Sémélé se réjouit du mal qu'elle s'apprête. Trop puissante sur son amant, et près de périr victime d'une complaisance fatale : "Montrez-vous à moi, dit-elle, avec l'appareil et la gloire qui vous suit dans le lit de Junon". Le dieu aurait voulu l'interrompre, mais ces mots précipités avaient déjà frappé les airs. Il gémit; il ne peut annuler ni le voeu de son amante, ni le serment qu'il a fait. Accablé de tristesse, il remonte dans les cieux. Il entraîne les nuées; il rassemble la pluie, les vents, les éclairs, le tonnerre, et la foudre inévitable. Il tâche, autant que cela lui est permis, d'en affaiblir la force. Il n'arme point son bras des feux trop redoutables avec lesquels il foudroya Typhon; il en est de plus légers : les Cyclopes en les forgeant y mêlèrent moins de flammes et de fureur. Les dieux les appellent des demi-foudres. Jupiter les saisit et descend avec tout l'appareil de sa puissance dans le palais des enfants d'Agénor. Mais une simple mortelle ne pouvait soutenir cet éclat immortel; et Sémélé fut consumée dans les bras même de son amant. Cependant Jupiter arracha de son sein l'enfant à demi formé qui devait naître de leur amour; et, s'il est permis de le croire, il le renferma dans sa cuisse, et l'y conserva tout le temps que sa mère aurait dû le porter. Soeur de Sémélé, Ino l'éleva secrètement dès le berceau, et le confia bientôt après aux nymphes de Nysa, qui le cachèrent dans leurs grottes profondes, et firent du lait son premier aliment. —(051202)


Born on a 03 December:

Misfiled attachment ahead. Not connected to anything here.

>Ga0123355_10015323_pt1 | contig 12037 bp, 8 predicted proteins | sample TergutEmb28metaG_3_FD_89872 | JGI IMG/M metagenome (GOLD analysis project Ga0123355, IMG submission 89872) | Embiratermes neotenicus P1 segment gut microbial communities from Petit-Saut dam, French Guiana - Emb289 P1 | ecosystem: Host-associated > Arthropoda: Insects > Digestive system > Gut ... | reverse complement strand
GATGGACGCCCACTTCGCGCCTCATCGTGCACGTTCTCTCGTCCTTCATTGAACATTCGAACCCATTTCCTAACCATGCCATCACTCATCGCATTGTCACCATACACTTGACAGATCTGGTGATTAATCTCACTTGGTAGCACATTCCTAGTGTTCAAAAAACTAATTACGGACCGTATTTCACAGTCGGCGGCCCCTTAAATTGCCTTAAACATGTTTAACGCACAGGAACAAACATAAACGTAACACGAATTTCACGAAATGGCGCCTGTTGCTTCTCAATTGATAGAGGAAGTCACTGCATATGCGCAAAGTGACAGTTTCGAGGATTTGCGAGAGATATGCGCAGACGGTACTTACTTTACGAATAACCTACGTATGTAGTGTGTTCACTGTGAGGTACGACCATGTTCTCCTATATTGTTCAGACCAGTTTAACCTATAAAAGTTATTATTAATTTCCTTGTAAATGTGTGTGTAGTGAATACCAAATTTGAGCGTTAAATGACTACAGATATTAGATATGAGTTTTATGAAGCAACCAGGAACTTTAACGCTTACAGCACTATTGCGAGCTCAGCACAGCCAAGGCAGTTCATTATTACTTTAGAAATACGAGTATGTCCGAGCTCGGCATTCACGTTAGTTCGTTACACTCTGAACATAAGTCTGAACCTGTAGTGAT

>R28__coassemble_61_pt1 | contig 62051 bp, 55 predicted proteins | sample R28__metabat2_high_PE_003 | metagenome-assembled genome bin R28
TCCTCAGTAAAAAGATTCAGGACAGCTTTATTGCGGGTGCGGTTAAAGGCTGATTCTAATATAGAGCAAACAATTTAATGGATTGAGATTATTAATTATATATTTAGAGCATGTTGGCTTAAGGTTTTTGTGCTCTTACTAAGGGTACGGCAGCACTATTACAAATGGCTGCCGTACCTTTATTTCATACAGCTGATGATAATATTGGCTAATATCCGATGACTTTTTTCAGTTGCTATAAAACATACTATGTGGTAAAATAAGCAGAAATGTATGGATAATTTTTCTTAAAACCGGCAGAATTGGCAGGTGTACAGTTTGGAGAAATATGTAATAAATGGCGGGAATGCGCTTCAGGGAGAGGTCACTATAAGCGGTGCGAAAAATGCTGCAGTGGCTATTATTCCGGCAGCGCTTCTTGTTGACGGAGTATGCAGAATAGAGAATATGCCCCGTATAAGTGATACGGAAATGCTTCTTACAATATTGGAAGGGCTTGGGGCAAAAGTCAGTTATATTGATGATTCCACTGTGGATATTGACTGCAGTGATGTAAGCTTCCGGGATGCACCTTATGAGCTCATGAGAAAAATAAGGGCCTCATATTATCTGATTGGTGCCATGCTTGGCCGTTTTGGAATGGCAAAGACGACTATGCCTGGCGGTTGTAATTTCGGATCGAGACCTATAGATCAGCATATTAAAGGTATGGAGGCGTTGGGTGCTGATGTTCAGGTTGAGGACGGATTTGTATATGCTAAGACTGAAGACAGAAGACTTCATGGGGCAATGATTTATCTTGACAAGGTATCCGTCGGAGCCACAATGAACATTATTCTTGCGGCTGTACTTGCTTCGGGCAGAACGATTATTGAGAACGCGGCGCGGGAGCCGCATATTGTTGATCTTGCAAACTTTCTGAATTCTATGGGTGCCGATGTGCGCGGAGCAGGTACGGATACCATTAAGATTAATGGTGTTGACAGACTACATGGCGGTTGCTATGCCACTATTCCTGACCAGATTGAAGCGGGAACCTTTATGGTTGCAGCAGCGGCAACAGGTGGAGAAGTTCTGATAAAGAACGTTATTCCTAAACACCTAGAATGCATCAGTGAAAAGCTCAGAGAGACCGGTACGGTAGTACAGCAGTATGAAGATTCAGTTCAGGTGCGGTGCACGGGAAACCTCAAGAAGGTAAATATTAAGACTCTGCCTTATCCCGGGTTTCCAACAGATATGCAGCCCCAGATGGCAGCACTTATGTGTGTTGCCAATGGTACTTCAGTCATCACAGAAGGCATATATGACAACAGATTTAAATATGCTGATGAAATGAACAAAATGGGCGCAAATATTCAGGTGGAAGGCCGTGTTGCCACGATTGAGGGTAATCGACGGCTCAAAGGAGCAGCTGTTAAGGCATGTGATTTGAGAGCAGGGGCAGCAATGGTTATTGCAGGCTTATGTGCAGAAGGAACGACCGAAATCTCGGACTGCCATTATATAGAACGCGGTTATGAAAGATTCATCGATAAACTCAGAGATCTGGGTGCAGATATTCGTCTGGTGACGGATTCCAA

^ >1893 Julius Heinrich Bissier, German painter and draftsman who died on 18 June 1965. He registered at the Karlsruhe Academy of Fine Arts in 1914 but remained there for only a few months, preferring to work alone. In 1927 he met the sinologist Ernst Grosse, who in introducing him to ancient Chinese thought enabled him to familiarize himself with a form of art completely outside the European tradition. Among the few surviving works of this period are Zurich Landing Stage (1927) and Self-portrait (1928). In 1930 he began to make ink paintings, in the same year meeting in Paris with Constantin Brancusi, who taught him that art was rooted in meditation. Bissier then began to question the abstract painting he practised at the time, to such an extent that when a fire destroyed almost all his works in 1934 he started again from scratch and began to paint in a style influenced by Chinese monochrome ink paintings. From then on he concentrated on the technique of wash drawing in black India ink. Strongly influenced by Taoism, he combined spontaneity and mastery in a single gesture, as in Masculine–Feminine Unity Symbol (1934). He lived quietly at Hagnau on Lake Constance, working in isolation, and did not exhibit his pictures under the Nazi regime. The monochrome ink paintings he executed throughout this period, such as Penetration (1939), were seen by the public only after World War II, making his reputation. From 1950 he took part in many major international exhibitions, including Documenta in Kassel (1959) and the Venice Biennale in 1960. While continuing to work on paper, he also began to paint on panel from 1953 (all destroyed) and from 1956 on canvas. In these paintings, such as 30 July 1959 (1959), he developed a technique of egg-and-oil tempera that allowed him to use several washes on the canvas while retaining colored contours to define his forms. He called these small pictures ‘miniatures’, but they might also be referred to as microcosms, because of the wealth of their symbolism. During the 1950s, Bissier left Germany for Ascona in Switzerland, where he continued to lead a quiet life in conditions favorable to the meditation on which his painting depended. Like Mark Tobey, he was one of the first modern western painters to have sought inspiration from the art of the Far East.